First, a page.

About three years ago, Seyeon Lee was invited by CenterState CEO, an economic development organization in Syracuse, to help design a women’s wellness center on the North Side of the city. Lee, an associate professor of environmental and interior design…
Health and Wellness Peer Education Team Expands, Seeks Applications
With the opening of the Barnes Center at The Arch this fall, Syracuse University has new and exciting opportunities for students to discover health and wellness. The Barnes Center’s dedicated professional staff and over 400 student employees make its programs and services a reality. A key component of this are the Health Promotion Peer Educators.
The peer education team is newly expanded to include 70 students across three different teams – Be Wise, Peer Educators Encouraging Healthy Relationships and Sexuality (PEEHRS) and Students Advocating for Mental Health Empowerment (SAMHEs). And as the semester begins, they are looking for passionate undergraduate students to join their team.
The peer education team officially began in the fall of 2016 with the creation of the PEEHRS. The SAHMEs were created the following fall, and Be Wise – previously a registered student organization for several years – began working with Health Promotion in the fall of 2018. The initiative aims to promote peer-to-peer health and wellness education to help the campus community make informed decisions in their journey to health and wellness. Through interactive programs, tabling and outreach events, the peer educators act as role models and liaisons to connect their peers to resources across campus and the community.
“As a peer educator for the past three years, it’s been amazing to see the growth of our team,” says Sarina Wallace ’20, a neuroscience and psychology double major and educator with the SAHME team. “My first year, there were only around 10 of us. Now, there are over 20. This year and new team brings opportunities to reach more students than ever before.”
The expansion not only furthers health and wellness initiatives on campus, but provides students a fulfilling student employment opportunity. Many peer educators credit their time as peers as formative to their student experience – allowing them to learn new skills, build community and gain a new sense of purpose.
“I love being a peer educator at the Barnes Center at the Arch,” says Lia Figurelli ’22, a PEEHRS educator majoring in sociology with a minor in psychology. “It’s a great opportunity for personal growth, not only in my education, but also in areas such as communication, teamwork and interpersonal skills.”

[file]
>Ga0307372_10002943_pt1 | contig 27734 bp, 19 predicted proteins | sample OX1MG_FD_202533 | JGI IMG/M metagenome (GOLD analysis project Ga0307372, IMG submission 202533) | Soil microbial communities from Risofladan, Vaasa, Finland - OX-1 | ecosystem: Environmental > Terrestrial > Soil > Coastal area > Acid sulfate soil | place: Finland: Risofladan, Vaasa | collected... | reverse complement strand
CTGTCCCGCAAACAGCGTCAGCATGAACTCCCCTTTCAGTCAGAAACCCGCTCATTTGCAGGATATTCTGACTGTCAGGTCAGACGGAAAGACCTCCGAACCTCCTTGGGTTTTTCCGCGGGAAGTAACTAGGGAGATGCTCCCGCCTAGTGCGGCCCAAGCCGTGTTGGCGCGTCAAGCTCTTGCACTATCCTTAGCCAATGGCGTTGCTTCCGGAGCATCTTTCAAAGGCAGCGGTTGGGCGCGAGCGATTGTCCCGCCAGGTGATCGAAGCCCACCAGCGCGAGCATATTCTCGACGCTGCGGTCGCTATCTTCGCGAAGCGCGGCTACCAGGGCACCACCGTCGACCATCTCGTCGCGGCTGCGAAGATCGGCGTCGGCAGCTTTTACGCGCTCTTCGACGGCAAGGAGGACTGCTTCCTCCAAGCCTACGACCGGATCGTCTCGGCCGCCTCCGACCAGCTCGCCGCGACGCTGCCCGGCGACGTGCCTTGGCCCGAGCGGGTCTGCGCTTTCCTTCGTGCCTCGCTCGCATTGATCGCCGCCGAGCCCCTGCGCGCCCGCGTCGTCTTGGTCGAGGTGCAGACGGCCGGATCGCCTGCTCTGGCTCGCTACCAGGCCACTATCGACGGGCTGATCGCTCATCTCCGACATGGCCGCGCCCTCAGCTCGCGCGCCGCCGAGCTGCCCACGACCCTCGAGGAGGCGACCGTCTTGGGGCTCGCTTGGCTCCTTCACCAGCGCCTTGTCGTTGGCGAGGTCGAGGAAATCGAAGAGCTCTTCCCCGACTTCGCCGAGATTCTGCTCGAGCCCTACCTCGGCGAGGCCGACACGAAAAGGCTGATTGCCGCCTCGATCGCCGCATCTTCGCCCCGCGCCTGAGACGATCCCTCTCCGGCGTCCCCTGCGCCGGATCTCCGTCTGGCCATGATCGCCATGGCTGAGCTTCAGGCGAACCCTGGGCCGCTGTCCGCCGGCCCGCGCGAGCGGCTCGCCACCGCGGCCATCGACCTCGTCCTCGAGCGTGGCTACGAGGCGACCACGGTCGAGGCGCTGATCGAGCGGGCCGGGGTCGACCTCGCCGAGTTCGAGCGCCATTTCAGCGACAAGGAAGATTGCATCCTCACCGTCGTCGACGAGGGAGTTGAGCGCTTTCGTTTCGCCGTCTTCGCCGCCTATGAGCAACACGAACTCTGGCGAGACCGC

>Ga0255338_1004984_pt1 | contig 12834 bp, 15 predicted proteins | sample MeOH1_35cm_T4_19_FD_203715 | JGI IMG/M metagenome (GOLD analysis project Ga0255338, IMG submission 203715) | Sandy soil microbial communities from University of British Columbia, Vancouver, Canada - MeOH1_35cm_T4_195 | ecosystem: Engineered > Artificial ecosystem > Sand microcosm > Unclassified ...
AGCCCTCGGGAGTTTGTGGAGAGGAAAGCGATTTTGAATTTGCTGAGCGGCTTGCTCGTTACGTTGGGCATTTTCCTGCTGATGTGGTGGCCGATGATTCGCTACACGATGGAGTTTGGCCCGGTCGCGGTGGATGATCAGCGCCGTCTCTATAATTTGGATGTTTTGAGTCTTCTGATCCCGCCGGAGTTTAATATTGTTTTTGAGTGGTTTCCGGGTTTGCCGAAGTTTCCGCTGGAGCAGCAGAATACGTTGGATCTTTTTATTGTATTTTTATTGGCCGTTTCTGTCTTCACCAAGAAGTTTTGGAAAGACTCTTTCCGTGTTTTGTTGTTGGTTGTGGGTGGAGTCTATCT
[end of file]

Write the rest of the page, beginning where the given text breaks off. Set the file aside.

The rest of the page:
Jordan Correia ’18 G’20, a former PEEHRS educator and current office coordinator for the Mathematics Department, credits his experience as a peer educator to gaining professional skills and influencing his future career goals. “I think the biggest skill I learned from being a PEEHRS is the ability to communicate information while providing perspective, an important skill as a librarian,” says Correia. “After my library science master’s degree, I want to get a master’s of public health and combine the two to help make information more accessible to different communities and learn how groups access and spread information.”
Sarah Rebetje ’19, a former SAHME team leader, credits her experience as a peer educator to building friendships and confidence. “Being a team leader was one of my most fulfilling experiences at Syracuse University,” she explains. “It gave me the confidence to act as an advocate on campus, and the strength and empathy to act as a role model and friend to those in need. I discovered the power in having difficult conversations and was empowered by the ability to take action in my community.”
Peer education employment is available to all Syracuse University undergraduate students, and the application is open. Applications are due by Sunday, Feb. 16. Students interested in applying may learn more about the peer education team and their duties at the Barnes Center website or attend an interest session on Wednesday, Jan. 15; Tuesday, Jan 28 or Thursday, Feb. 6.
Students can explore additional student employment opportunities in Handshake, the University’s employment exploration platform.
About the Barnes Center at The Arch
The Barnes Center at The Arch is a state-of-the-art health, wellness and recreation complex. As the hub for student wellness, it features programs, services and offerings that promote holistic health and well-being all in one accessible, centralized space on campus. Further enhancing the student experience, the Barnes Center includes an integrated wellness team delivering student-centered, inclusive care and programs. The team approaches health and wellness holistically, encompassing mind, body, spirit and community.